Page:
Treasury ‘sceptical’ of claims about economic value of research

Former political advisers say frequently used figures to advocate for research funding do not sway government thinking

January 19, 2023
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Blanket claims that increased spending on science leads to large economic benefits for the UK are distrusted by Treasury and government officials, according to political insiders who say powerful stories about the impact of research may be more effective in gaining additional funding.

In a new study by the Higher Education Policy Institute (Hepi) on how universities should engage with the government, several former ministerial advisers highlight what they view as misguided efforts to persuade the government to increase spending on research – namely, the use of econometric arguments that “increasing funding to research and development would automatically translate into amplified economic benefit”.

Those arguments have frequently featured in documents produced by funding bodies and even ministerial departments: for instance, UK Research and Innovation (UKRI) used its own economic modelling to state that “£1 of public R&D investment generates around £7 in benefit to the UK”.

The Hepi report, which was commissioned by Loughborough University, suggests that this kind of “easy causal relationship between R&D funding and economic benefit” is not seen as credible by the Treasury or 10 Downing Street. Such formulations “tend to be distrusted by anyone with economic influence in government”, it explains.

According to one former special adviser, Giles Wilkes, who worked for Vince Cable when he was business secretary in the Conservative-Liberal Democrat coalition government from 2010 to 2015, appeals of this kind are likely to be dismissed.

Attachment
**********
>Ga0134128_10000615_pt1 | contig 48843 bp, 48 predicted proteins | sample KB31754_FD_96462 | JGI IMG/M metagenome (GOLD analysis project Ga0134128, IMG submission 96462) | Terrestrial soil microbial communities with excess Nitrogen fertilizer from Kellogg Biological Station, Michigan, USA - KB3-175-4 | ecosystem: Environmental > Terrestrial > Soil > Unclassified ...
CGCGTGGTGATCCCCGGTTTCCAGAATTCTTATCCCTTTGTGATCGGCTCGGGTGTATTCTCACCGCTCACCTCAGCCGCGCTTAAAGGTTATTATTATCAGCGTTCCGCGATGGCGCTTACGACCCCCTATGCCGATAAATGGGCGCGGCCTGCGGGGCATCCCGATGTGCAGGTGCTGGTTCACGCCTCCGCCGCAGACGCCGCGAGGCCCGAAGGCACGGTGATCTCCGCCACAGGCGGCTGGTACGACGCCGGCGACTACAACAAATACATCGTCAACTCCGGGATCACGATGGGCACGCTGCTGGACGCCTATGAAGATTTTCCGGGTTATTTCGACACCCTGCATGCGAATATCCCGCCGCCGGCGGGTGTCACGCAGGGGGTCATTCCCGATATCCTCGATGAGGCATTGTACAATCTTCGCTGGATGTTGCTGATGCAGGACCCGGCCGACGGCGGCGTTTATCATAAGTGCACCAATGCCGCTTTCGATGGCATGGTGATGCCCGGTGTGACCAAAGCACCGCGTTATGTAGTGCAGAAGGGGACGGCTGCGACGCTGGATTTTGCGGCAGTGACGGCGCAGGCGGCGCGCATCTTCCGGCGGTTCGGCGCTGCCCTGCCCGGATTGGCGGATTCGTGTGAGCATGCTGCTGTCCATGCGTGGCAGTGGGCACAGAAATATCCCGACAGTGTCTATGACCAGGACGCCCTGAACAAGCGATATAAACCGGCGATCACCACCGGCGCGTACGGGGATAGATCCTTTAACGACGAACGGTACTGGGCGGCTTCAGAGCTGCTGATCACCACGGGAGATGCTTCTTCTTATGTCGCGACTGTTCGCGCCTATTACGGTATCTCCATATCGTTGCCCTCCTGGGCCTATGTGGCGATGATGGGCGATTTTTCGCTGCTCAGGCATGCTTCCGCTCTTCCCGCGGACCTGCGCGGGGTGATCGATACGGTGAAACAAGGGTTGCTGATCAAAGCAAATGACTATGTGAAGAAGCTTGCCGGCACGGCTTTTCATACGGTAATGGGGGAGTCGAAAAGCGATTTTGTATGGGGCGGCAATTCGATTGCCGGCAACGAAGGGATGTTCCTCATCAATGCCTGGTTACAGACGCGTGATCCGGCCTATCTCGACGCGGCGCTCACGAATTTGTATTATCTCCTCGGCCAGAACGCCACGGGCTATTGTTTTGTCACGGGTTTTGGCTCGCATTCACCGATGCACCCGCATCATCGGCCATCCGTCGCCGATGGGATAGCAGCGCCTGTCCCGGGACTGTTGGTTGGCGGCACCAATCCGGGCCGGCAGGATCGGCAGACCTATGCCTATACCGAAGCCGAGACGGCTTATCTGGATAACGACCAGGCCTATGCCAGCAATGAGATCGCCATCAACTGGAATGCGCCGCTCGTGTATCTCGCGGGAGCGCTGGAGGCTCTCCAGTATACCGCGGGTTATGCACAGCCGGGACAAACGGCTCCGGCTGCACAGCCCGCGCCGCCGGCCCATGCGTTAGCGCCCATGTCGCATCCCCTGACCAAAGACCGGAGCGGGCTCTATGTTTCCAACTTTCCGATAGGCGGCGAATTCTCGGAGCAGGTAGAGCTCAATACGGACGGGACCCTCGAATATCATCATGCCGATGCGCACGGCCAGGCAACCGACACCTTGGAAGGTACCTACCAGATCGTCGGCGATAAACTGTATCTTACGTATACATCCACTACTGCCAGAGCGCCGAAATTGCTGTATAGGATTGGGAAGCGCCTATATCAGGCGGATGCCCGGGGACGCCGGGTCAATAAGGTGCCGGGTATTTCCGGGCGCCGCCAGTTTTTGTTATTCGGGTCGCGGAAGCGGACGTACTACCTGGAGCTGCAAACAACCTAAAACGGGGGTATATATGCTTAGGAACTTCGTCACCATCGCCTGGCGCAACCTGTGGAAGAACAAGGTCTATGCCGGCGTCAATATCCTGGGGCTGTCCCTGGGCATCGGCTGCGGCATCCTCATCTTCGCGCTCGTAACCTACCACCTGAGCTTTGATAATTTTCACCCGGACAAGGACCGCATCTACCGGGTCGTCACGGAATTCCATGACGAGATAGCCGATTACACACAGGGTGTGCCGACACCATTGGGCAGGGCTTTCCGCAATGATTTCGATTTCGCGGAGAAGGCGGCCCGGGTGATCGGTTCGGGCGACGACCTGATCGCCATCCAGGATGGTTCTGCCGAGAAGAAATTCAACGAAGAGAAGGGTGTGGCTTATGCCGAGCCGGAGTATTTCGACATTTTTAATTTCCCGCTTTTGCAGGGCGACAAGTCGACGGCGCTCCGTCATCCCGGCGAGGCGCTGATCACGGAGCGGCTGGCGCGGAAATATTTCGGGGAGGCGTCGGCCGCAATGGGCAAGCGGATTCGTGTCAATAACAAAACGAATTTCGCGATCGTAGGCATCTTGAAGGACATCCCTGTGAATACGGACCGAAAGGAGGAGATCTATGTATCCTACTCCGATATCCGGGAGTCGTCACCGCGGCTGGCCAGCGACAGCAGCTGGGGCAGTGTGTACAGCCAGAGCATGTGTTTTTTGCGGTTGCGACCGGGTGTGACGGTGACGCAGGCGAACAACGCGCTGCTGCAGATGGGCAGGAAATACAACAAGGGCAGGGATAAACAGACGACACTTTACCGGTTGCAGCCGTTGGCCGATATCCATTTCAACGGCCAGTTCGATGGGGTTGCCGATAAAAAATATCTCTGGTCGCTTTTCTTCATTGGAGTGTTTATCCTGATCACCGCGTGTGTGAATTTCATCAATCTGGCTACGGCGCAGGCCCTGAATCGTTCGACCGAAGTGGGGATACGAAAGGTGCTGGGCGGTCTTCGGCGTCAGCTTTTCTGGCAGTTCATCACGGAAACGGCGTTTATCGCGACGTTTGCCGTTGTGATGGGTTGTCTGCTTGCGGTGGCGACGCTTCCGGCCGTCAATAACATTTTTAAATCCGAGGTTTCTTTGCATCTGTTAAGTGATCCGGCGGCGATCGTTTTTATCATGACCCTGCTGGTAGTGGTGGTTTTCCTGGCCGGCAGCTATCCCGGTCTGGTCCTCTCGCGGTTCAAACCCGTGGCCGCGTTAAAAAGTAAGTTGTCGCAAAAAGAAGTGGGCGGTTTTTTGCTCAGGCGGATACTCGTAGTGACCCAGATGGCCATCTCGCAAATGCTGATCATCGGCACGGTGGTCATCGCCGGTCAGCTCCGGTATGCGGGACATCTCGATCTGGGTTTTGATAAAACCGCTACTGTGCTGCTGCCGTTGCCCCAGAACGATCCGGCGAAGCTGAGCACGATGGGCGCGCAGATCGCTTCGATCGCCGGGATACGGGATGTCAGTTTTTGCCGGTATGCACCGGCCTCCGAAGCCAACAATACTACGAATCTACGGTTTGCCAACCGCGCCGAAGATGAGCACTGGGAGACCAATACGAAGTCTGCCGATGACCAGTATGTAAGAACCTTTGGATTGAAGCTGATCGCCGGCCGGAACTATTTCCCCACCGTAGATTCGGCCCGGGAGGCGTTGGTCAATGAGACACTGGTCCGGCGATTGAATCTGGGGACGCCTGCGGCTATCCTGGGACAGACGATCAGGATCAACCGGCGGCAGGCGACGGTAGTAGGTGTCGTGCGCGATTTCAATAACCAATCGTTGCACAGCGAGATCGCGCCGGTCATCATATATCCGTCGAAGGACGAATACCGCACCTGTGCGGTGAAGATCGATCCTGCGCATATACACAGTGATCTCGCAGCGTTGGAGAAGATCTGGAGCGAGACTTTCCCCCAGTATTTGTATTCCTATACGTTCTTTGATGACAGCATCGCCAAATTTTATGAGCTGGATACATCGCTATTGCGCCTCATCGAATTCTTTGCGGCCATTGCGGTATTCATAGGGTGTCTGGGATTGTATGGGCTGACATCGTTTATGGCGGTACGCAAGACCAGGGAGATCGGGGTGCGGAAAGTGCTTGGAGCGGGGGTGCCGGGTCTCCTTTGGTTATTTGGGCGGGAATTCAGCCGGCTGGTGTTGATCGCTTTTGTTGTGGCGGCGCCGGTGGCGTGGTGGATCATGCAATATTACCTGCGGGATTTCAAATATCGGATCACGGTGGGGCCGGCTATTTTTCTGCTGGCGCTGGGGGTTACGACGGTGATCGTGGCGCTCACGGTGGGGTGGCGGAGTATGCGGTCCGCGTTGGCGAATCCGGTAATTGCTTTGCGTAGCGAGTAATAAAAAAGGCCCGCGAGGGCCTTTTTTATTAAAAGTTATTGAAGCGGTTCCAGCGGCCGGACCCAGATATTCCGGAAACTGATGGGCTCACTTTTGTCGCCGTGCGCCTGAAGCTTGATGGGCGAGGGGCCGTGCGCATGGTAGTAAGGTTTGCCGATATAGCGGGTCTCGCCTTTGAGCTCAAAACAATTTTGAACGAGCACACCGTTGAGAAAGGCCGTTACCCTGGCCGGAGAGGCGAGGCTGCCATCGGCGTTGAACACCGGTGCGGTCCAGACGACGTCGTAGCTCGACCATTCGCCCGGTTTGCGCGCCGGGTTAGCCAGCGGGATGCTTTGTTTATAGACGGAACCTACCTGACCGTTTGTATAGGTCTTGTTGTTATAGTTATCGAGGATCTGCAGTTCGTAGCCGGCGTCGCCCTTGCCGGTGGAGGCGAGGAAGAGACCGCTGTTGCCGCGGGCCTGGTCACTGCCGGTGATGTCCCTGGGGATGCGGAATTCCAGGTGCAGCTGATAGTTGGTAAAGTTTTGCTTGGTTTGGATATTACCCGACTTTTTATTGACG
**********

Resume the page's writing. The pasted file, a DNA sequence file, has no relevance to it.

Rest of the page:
“The Treasury will shrug and say well, how would I ever know which extra job out there was because of this piece of R&D spending?” he is quoted as saying in the report.

Stian Westlake, policy adviser to three science minsters between 2017 and 2019, said calculations regarding the economic return multiples on science spending could be “somewhat useful” for providing something for a politician to put in a speech.

“But it is not going to be helpful in negotiating funding settlements between No 10 and the Treasury,” explained Mr Westlake, now chief executive of the Royal Statistical Society. “The more generalised and expansive these assertions are, the less compelling the figures become.”

Indeed, some research in the US context has found that science funding “is not a guarantee of short-term economic growth and job creation”, according to the Hepi report, referring to a 2009 article in Science by former White House science adviser Julia Lane.

“The econometric evidence for R&D is about as good as it can be, but it is not really that strong,” reflected Mr Westlake, who advised universities to focus on stories on the impact of research.

“Sometimes really specific anecdotes can be incredibly helpful for giving some sort of specific locus to stick in people’s minds,” he explained, pointing to the narratives around the research and development underpinning the supplies sent to help Ukraine fight the Russian invasion.

However, David Sweeney, former executive chair of Research England, said universities were under pressure to make these econometric claims “because the terms of trade from the government are: ‘Tell us about the return we will get for our investment.’ I am not sure what the other option is,” said Mr Sweeney, who nonetheless believed case studies could influence the position of ministers more than calculations of economic returns.

Commenting on the report, published on 19 January, Loughborough’s vice-chancellor Nick Jennings, a former government chief scientific adviser for national security, said “greater understanding and appreciation by policymakers of what research is and is not, balanced with how the academic community can better meet government needs, is needed”.

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